In areas where cold weather is experienced, the installation of an electric wall heater is a good option to consider. Electric wall heaters are practical to use in areas that have limited space. This heating gadget could easily fit into the wall. It contains a fan that circulates warm air coming from an electric heating element. There is a thermostat that regulates the heating process occurring from the fan and series of heating elements located at the interior of the heater. Small in size, electric wall heaters are best installed in areas like the bathroom and small laundry rooms that can be heated up quickly. Constant usage may eventually necessitate repairs, and learning to troubleshoot the unit could help you identify and correct problems as soon as they occur.
Common Electric Wall Heater Problems
A standard electric wall heater only has a few parts but these parts could cause the malfunction of the unit. The usual problems experienced by an electric wall heater come from malfunctioning of the on/off switch, thermostat switch, and the heating elements in the interior of the unit. One thing that could go wrong with the functioning of the heater is it could just stop heating up. The heating elements could get burned during use and cease to heat up. The thermostat, which is the heat regulator, could also fail to work properly. There are times when the circuit breaker trips off because of the sudden surge of wattage, which will also prevent the flow of electricity.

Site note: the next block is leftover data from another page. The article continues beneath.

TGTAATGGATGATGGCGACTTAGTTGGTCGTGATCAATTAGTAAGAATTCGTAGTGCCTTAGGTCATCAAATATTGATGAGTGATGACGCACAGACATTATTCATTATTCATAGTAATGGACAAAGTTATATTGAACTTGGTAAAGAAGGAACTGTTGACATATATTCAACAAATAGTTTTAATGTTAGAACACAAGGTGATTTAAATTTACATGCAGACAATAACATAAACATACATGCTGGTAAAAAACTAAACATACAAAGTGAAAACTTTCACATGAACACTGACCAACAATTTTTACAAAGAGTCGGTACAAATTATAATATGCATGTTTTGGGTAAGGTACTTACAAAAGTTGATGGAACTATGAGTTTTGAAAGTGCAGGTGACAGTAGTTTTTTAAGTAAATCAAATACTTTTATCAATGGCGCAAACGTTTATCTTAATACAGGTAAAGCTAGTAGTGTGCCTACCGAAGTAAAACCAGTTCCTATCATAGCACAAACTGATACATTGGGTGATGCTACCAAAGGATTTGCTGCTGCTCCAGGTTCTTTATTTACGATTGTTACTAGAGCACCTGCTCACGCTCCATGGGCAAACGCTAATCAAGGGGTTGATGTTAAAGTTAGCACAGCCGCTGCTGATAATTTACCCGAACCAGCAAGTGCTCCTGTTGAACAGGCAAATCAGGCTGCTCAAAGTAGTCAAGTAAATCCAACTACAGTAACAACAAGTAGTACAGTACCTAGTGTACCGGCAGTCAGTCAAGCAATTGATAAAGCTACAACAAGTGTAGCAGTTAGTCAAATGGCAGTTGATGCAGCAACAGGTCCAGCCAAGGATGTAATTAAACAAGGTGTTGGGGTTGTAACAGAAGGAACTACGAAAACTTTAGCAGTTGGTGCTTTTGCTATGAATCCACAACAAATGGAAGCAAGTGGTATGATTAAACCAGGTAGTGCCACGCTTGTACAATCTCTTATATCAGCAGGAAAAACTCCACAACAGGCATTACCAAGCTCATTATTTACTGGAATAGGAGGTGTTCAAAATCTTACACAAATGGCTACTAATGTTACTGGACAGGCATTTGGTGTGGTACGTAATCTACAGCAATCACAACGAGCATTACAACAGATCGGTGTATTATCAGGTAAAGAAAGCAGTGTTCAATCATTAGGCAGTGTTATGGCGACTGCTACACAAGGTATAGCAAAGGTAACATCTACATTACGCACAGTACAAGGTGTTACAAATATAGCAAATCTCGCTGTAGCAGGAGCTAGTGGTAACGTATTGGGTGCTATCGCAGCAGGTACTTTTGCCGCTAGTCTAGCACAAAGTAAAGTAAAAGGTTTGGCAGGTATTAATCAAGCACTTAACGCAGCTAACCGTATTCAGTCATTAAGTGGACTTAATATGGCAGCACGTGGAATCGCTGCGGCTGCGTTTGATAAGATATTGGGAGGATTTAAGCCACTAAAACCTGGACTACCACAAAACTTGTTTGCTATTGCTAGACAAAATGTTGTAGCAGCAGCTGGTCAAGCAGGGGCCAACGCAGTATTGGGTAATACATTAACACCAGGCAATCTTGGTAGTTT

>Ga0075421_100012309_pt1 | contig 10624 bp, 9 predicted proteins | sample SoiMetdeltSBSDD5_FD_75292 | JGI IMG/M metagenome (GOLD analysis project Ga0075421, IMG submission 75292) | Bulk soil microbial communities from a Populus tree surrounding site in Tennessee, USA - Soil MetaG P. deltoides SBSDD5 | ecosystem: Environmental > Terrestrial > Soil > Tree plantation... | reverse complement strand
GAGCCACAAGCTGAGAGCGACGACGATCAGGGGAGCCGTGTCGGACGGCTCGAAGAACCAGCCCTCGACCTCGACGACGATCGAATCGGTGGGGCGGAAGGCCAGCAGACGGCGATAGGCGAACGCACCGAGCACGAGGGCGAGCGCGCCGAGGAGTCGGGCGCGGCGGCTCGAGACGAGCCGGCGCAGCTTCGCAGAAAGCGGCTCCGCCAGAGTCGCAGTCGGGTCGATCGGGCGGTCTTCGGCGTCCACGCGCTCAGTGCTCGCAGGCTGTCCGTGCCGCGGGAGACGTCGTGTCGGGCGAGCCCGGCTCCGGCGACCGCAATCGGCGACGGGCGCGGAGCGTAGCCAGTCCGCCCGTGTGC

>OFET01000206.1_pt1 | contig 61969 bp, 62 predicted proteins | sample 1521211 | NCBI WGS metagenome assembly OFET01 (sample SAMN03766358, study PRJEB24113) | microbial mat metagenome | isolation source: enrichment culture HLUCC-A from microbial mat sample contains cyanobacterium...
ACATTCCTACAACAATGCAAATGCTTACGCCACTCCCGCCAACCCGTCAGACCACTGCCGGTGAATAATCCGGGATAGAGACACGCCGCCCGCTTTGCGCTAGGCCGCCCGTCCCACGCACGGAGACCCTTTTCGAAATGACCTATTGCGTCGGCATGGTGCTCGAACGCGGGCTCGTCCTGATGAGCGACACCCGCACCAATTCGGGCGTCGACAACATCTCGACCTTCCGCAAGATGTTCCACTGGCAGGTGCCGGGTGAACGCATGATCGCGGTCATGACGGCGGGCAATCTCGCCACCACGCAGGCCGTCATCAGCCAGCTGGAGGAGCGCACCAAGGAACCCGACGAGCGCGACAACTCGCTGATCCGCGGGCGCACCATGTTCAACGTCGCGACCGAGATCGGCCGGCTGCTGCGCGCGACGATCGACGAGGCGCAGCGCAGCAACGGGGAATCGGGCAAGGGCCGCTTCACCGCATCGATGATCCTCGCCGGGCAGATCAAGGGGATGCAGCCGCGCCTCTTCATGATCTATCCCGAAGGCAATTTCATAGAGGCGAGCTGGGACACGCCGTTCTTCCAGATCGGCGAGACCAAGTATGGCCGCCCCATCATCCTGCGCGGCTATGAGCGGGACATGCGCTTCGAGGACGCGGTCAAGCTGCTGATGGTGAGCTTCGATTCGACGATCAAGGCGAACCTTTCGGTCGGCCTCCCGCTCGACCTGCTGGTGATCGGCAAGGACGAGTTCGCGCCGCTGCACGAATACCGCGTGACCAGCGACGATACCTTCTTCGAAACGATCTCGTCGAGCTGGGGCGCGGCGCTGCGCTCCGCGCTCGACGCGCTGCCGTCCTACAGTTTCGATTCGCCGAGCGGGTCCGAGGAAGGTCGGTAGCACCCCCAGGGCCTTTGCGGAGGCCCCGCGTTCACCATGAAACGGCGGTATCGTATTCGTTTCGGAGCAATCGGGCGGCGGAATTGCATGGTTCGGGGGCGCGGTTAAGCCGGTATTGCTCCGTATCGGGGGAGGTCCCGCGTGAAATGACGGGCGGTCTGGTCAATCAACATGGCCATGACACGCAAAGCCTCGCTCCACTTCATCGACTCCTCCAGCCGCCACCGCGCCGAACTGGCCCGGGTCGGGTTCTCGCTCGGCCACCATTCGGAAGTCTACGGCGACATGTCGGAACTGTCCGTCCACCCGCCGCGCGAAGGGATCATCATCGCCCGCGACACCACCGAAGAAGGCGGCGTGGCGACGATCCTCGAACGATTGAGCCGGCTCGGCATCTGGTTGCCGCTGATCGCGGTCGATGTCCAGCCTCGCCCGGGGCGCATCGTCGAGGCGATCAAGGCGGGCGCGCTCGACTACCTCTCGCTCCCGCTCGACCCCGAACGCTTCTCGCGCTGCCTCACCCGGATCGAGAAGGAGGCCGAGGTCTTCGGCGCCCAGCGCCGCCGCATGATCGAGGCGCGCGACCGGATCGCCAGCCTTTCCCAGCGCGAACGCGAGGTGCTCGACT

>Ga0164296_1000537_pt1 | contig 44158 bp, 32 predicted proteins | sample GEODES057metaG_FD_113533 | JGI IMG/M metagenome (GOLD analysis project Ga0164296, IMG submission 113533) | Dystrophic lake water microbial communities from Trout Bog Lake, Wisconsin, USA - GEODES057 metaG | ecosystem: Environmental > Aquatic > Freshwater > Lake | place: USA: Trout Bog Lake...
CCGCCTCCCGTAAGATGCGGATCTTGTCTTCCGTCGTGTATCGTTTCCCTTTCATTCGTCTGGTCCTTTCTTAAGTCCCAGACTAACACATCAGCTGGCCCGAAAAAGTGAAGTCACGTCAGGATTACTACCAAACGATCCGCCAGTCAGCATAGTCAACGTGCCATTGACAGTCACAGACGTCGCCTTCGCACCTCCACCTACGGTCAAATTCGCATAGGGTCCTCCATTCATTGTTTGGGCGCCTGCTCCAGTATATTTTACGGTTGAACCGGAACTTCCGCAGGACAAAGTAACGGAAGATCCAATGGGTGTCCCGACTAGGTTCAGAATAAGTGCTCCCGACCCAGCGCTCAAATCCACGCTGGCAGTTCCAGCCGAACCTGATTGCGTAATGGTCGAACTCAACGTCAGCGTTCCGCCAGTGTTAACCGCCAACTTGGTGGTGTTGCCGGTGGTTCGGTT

Troubleshooting an Electric Wall Heater
Although the basic heating operation is very simple, there are different reasons that an electric heater may malfunction. If the problem involves the heater not turning on, start by making sure the power is turned on. Next to inspect is the circuit to ensure that electricity is being delivered. If it is and the electric heater is still not heating up, check and test the electric cord, the thermostat, and the heating element.
If the electric heater is turned on but the heating capacity is not enough, check to make sure the heating elements are glowing. In a fan-equipped heater check that the fan is blowing. Dirt accumulation can also affect the function of the heater. Remove dust, dirt, and other debris by the fan and heating element areas to clean up the heater. The debris accumulated in the heater could create sparks and could cause the unit to overheat. If it is found that the heating element wires are burned or the thermostat is destroyed, replace the parts.
Study the manufacturer’s brochure of the unit prior to troubleshooting. Doing so will guide you in determining what kind of repair you should do if your encounter problems with your electric wall heater.